• It allows the government and even the company to reduce debt which means the government does not have to fund the losses of a loss-making unit anymore. Eg. Air India
      • It can be helpful in the long-term growth of the country.

    Strategic Disinvestment, Disinvestment & Privatisation

    • Strategic Disinvestment: It implies the sale of a substantial portion of the government shareholding of a CPSE of up to 50%, or such higher percentage as the competent authority may determine, along with transfer of management control.
      • In Disinvestment the government sells minority shares of public enterprises to another entity and retains ownership of the enterprise.
      • In Strategic disinvestment/sale, the government sells majority shares in an enterprise and gives up the ownership of the entity as well.
    • Majority Disinvestment: It refers to complete privatisation wherein 100 percent control goes to the private sector.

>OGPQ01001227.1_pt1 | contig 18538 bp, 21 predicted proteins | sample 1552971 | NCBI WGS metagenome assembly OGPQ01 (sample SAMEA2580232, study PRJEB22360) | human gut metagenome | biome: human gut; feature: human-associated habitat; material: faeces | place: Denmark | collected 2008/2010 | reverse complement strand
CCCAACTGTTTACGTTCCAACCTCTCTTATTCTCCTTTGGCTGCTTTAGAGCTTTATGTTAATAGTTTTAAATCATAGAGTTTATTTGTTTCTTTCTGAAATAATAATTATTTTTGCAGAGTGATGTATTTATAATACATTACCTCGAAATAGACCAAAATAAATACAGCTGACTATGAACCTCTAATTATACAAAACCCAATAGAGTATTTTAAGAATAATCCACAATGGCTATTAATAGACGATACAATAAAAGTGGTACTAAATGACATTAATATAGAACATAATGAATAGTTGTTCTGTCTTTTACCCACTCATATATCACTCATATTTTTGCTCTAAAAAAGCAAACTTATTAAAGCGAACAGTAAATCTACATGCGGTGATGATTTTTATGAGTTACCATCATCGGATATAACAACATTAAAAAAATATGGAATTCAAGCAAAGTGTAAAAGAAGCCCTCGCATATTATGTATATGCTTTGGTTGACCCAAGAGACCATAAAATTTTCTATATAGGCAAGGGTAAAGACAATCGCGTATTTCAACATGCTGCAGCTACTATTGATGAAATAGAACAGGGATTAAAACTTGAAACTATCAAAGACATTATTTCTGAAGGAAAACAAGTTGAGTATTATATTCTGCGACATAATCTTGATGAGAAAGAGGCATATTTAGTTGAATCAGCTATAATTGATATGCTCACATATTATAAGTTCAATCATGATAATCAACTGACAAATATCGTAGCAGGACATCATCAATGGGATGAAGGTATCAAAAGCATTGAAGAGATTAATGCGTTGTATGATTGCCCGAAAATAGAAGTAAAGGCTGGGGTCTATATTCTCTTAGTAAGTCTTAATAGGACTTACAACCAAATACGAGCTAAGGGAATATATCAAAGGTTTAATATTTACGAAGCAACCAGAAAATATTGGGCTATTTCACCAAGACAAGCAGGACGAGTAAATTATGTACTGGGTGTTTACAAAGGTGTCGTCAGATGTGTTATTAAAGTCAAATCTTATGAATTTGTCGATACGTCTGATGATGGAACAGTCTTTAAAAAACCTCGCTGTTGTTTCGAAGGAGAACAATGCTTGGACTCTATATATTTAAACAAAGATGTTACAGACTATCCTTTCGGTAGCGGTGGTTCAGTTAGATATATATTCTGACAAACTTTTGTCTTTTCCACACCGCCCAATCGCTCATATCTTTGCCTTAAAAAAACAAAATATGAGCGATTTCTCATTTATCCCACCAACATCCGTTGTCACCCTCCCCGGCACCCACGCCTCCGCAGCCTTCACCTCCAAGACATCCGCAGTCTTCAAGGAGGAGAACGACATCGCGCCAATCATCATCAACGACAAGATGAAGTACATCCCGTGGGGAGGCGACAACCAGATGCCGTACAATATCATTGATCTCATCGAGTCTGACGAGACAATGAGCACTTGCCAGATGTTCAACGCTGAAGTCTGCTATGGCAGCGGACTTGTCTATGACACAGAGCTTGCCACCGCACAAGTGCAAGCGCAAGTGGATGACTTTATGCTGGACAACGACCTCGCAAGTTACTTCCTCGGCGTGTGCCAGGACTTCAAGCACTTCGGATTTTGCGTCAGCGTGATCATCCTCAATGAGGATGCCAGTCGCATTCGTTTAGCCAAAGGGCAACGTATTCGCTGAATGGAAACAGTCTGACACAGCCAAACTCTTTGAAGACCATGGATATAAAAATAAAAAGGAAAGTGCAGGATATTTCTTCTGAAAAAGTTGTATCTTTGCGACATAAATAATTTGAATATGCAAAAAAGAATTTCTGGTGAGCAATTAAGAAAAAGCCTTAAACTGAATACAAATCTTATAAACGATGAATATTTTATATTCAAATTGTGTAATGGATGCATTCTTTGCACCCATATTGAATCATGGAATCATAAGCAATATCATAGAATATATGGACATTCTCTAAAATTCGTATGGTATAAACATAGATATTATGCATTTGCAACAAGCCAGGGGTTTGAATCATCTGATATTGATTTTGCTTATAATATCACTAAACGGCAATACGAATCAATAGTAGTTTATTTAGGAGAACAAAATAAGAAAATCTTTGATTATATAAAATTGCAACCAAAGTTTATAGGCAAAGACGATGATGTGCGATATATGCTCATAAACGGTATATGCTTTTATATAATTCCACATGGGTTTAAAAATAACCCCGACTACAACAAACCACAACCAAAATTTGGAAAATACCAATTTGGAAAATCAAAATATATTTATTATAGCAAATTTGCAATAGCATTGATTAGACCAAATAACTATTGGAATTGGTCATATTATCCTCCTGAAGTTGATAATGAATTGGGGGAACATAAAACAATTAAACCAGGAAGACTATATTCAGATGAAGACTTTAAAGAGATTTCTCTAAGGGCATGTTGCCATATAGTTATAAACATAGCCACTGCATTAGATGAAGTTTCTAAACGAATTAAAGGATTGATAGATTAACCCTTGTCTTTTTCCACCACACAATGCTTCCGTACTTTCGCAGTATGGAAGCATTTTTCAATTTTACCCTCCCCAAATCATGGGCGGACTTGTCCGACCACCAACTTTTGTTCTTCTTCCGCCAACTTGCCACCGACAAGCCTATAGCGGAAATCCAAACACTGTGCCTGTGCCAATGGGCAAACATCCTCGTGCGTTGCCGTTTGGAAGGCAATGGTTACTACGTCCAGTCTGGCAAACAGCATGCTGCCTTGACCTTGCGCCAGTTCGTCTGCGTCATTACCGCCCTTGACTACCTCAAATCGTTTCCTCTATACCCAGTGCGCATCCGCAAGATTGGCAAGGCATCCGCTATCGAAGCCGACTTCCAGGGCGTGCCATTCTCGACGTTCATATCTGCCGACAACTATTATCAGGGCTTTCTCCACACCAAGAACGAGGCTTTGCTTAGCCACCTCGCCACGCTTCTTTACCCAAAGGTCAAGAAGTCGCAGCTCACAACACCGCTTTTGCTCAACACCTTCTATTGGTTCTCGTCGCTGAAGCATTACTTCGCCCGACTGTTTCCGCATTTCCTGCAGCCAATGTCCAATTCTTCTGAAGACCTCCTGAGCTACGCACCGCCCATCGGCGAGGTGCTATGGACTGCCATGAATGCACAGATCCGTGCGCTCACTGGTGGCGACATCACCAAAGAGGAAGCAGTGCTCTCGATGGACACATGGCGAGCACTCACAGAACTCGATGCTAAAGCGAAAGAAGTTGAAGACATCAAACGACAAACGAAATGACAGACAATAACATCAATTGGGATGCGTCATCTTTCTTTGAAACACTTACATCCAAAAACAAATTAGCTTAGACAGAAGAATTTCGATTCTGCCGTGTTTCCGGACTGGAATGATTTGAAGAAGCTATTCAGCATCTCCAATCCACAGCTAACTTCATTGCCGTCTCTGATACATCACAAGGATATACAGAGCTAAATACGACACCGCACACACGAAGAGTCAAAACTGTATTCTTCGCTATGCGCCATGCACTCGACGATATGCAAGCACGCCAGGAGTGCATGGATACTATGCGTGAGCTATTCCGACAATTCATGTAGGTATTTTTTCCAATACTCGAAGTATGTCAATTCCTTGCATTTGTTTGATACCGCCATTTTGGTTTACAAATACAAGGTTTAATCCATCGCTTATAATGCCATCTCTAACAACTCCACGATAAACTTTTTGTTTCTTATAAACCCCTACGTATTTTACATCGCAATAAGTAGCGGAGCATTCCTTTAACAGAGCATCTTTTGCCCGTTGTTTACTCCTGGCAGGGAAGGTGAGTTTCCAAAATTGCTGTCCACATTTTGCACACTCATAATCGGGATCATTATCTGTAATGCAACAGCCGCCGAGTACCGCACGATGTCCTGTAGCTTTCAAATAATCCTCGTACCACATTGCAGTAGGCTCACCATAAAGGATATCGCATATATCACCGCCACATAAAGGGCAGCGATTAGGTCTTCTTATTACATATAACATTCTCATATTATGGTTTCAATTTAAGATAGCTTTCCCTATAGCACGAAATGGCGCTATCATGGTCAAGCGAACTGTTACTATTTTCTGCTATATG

• Minority Disinvestment: The government retains a majority in the company, typically greater than 51%, thus ensuring management control.
    • Privatisation: The government whenever it so desires, may sell a whole enterprise or a majority stake in it to private investors. This is known as privatisation where the resulting ownership and control of an organisation does not rest with the government.

    Timeline of Disinvestment

    • Post independence the government passed the Constitution (First Amendment) Act, 1951, following which nationalisation of private firms became a standard policy tool by the government.